Conclusions The high cost of wild rice makes this product prone to consumer deception through substitution and blending regardless of its relative market position compared with other rice products. Therefore, the Committee suggests that FDA issue a formal advisory opinion or establish a common or usual name regulation defining wild rice in terms of its botanical name(s). Current State requirements should not be candidates for exemption from preemption until a formal FDA requirement is in place.
FDCA Section 403(k) provides that a food is misbranded
if it bears or contains any artificial flavoring, artificial coloring, or chemical preservative, unless it bears labeling stating that fact: Provided, That to the extent that compliance with the requirements of this paragraph is impracticable, exemptions shall be established by regulation promulgated by the Secretary. The provisions of this paragraph and paragraphs (g) and (i) with respect to artificial coloring shall not apply in the caw of butter, cheese, or ice cream. The provisions of this paragraph with respect to chemical preservatives shall not apply to a pesticide chemical when used in or on a raw agricultural commodity which is the produce of the soil.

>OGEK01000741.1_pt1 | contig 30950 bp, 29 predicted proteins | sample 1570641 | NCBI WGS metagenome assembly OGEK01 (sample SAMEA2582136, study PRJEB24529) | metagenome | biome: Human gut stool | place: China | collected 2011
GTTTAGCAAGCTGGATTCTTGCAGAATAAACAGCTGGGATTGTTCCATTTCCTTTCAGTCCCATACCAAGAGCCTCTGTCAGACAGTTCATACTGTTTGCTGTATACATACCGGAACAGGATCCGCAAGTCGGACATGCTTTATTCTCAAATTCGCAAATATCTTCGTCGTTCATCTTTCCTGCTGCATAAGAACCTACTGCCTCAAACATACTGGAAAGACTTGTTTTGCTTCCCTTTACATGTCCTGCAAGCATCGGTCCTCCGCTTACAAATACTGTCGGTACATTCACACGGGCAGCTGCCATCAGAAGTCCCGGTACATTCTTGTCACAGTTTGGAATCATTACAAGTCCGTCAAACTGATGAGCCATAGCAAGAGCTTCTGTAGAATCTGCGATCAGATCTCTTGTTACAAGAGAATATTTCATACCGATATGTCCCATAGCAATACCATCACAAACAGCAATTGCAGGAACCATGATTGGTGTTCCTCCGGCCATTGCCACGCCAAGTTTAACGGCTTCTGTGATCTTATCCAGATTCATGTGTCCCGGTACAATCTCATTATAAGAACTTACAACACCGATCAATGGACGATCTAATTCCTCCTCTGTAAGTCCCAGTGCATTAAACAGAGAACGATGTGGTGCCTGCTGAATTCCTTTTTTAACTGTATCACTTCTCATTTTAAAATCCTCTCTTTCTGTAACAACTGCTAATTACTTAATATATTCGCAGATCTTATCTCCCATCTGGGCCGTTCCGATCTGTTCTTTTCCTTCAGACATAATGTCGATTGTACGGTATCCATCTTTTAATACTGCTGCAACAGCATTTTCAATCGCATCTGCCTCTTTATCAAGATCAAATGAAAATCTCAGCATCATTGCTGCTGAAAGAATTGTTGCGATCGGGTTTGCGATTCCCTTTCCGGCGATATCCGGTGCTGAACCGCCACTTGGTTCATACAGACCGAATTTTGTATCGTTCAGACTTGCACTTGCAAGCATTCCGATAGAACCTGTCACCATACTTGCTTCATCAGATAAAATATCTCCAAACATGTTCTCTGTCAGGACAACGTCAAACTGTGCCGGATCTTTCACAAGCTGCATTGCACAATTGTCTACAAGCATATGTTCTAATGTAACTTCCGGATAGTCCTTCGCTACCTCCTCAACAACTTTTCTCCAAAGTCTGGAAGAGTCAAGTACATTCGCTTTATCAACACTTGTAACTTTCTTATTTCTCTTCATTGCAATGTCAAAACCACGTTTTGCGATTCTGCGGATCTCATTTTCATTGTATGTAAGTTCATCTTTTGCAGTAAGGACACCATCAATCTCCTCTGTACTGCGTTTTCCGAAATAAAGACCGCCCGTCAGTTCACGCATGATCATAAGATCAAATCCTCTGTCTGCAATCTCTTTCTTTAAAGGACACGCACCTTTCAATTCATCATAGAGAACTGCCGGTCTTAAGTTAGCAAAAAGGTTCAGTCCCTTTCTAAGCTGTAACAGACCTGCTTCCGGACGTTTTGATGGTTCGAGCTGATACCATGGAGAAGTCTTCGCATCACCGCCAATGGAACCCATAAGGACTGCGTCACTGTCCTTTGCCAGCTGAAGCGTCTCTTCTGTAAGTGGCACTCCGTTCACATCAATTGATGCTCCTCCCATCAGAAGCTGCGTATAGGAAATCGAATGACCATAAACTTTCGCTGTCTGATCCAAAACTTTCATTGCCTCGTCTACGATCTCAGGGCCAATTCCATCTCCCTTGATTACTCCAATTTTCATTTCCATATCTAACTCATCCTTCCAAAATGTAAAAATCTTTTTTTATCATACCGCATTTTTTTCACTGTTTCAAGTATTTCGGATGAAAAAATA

The Pure Food and Drugs Act of 1906 first laid the statutory framework for regulation of artificial colorings, flavorings, and chemical preservatives. Section 7(4) of the 1906 Act declared that food was adulterated *if it be mixed, colored, powdered, coated, or stained in a manner whereby damage or inferiority is concealed." Section 7(5) deemed adulteration to include "any added poisonous or added deleterious ingredient which may render such article injurious to health." Preservatives were allowed as long as they could be removed prior to consumption. The 1906 Act did not require labeling of artificial coloring, flavorings, and chemical preservatives in foods.
FDCA, however, declared a food misbranded if its label did not declare the presence of artificial flavors, colors, and chemical preservatives. Congress acted further in this regard by twice amending the 1938 Act: in 1958, with the Food Additives Amendment (P.L. 85–929), and in 1960, with the Color Additive Amendments (P.L. 86–618). The former prohibited approval of any food additive if "the proposed use of the additive would promote deception of the consumer in violation of this chapter or would otherwise result in adulteration or in misbranding of food within the